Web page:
During this holiday season, please remember the neediest:

This year has not been a very happy one for Martin M. Once quietly successful, he has had more than his share of public embarrassment in recent months. Late last summer, he was kidnapped and tortured, escaping only after the payment of a debilitating ransom.

The anguish and humiliation of that terrifying experience had hardly begun to fade before the federal government began taking action to deprive Martin M. of the offspring he hoped would support him in his old age.

One child, Pershing II, is unloved by its European stepparents and may be taken away from Martin M. in an international dispute between the United States and Russia. The other, MX, is now little more than a memory, stripped from Martin M.'s nest by Congress. Martin M. has already suffered enough this year. Won't you make 1983 a happier one for him?

These days, Bethlehem S.'s once-steely countenance is stained with tears. No one seems to want what this ironman has to offer. As he makes his rounds of the nation, Bethlehem S. finds his wares rejected, either because his customers no longer can afford them or because they now favor those made of plastic, or aluminum, or those that can be purchased more cheaply from peddlers with foreign names.

The fires that once blazed within Bethlehem S. are now banked, and he wonders whether he -- and his friends like U. S., Republic, and Inland--are dinosaurs with no future. Won't you please help Bethlehem S. have a happy new year?

Like many in these troubled times, Braniff A. found herself consumed by debt. Too many credit purchases and not enough income left her deeply in the red. Even the sale of some of her belongings to friends couldn't raise enough to keep the bills paid.

At considerable embarrassment to herself and her standing in Texas society, Braniff A. was forced into bankruptcy court. She laid off most of her help and soon found herself unable even to reimburse the former servants for their loyalty and longevity. A West Coast relative's attempt to provide help came to naught. Today, Braniff A. is grounded and forlorn. Won't you help?

Not very long ago, General M. was the master of all he surveyed. With his offspring -- Chevy, Caddy, Pontiac, Buick and Olds -- he commanded an industry and oversaw vast changes in the American way of life in this century. But General M. now finds himself outranked.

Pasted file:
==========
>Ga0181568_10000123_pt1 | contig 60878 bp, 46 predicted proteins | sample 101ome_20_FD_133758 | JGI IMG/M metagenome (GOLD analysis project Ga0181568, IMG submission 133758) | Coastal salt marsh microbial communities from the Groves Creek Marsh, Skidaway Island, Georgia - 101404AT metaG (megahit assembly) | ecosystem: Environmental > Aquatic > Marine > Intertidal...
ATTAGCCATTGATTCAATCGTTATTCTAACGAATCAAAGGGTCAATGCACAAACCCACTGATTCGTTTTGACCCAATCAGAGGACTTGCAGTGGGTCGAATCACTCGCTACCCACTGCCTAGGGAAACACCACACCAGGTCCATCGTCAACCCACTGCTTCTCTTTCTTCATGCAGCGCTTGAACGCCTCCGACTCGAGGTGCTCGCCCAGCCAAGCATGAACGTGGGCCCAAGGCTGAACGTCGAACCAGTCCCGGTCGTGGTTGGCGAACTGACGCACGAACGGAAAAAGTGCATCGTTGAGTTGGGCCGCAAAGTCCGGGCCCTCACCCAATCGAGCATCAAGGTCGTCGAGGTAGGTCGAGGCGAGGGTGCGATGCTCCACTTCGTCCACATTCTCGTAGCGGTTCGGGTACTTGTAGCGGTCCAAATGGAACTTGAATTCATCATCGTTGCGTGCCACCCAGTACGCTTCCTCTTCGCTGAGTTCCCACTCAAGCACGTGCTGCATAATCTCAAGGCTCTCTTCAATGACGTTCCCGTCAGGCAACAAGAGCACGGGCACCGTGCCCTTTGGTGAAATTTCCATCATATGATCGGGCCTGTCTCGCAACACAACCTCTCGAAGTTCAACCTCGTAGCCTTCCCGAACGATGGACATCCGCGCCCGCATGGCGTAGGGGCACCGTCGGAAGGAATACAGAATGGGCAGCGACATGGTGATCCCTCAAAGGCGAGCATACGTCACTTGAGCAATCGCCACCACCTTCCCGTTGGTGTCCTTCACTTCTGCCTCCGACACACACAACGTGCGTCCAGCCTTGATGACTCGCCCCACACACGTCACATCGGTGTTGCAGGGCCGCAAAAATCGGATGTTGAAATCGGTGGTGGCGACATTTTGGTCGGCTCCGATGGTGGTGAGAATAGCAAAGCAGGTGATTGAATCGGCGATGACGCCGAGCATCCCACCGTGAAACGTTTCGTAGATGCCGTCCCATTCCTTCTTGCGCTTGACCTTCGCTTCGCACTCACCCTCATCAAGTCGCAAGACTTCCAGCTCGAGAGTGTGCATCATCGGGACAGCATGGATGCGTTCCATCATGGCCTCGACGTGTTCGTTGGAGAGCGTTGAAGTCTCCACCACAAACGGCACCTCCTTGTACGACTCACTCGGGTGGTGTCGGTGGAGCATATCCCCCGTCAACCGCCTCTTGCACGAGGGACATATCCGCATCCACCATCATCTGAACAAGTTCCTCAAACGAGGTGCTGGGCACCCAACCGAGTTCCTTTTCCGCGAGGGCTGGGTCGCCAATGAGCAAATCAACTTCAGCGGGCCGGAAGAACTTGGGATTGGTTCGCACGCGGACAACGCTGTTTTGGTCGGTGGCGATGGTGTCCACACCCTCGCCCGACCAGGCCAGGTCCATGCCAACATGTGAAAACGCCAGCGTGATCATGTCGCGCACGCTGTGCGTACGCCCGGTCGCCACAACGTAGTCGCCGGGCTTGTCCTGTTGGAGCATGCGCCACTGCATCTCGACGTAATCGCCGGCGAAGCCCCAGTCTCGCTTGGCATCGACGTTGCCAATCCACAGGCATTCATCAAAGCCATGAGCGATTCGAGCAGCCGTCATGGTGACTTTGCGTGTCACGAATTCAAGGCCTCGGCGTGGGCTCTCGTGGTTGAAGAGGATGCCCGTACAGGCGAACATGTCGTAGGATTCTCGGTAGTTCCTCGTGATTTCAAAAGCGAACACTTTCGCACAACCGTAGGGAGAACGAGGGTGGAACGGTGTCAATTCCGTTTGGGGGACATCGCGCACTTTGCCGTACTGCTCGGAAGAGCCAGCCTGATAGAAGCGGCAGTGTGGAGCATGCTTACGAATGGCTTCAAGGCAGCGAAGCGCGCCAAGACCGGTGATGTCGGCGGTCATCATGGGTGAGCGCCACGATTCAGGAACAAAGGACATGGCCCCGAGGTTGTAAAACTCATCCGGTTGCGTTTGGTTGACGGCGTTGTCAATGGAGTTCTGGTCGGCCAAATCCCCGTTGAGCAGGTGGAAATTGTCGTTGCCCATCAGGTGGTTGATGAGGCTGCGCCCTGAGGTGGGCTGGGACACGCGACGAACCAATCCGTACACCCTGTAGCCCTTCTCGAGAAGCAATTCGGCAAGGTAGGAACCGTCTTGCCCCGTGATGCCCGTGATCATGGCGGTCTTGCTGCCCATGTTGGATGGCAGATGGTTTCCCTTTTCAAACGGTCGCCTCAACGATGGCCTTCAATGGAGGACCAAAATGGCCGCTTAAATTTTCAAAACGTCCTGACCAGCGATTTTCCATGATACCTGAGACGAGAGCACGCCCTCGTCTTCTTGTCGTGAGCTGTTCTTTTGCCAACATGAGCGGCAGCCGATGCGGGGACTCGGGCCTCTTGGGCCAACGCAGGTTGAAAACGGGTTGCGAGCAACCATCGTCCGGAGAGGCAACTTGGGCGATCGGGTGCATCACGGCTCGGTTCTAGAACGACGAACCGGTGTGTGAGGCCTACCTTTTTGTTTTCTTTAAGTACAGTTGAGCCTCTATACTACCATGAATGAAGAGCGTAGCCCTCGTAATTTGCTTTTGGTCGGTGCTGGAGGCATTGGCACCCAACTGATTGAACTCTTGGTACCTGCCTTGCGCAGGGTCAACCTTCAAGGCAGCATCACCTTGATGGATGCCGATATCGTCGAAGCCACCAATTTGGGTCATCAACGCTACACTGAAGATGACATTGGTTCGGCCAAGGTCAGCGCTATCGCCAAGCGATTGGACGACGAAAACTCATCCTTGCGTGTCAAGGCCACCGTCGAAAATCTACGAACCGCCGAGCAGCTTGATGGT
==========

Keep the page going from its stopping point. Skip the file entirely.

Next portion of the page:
Invaders from the East have usurped his former position as a captain of industry and left him gasping for breath. His former comrades-in-arms in this country are even worse off, all but trampled by the onslaught. Outflanked and surrounded, General M. has fought back valiantly, but the battle has been a losing one, and the foreign hordes keep hitting our shores in ever-increasing numbers. Barring a stunning reversal, General M. can only hope for help from a patriotic public.

Like all mothers, American T&T wanted what was best for her children. She nurtured and supported them as they became a success in their chosen field, then sat back and enjoyed their bounty. Unlike many children, they even called her regularly.

But now, the government says "Ma Bell" is more like Ma Barker, running an organization that threatens the national wealth and well-being. The government wants to separate Ma from most of her children and leave them to make it on their own in the world--a world, their mother worries, that is too cutthroat for her babies.

As you celebrate the joys of the holidays with your family, please remember a mother who may not have many more joyous days with hers.

The list goes on and it's easy sometimes to poke fun at Big Business, especially when its problems are of its own making. But behind the seemingly anonymous corporate faces are millions of workers doing their best to put out a product or perform a service, even as management blunders above them or the economy buffets the company around them.

This year, many of those dedicated workers are jobless, for one or both of those reasons. As we enjoy our own good cheer, our thoughts should be with those nearly 12 million Americans who faced the holidays unemployed.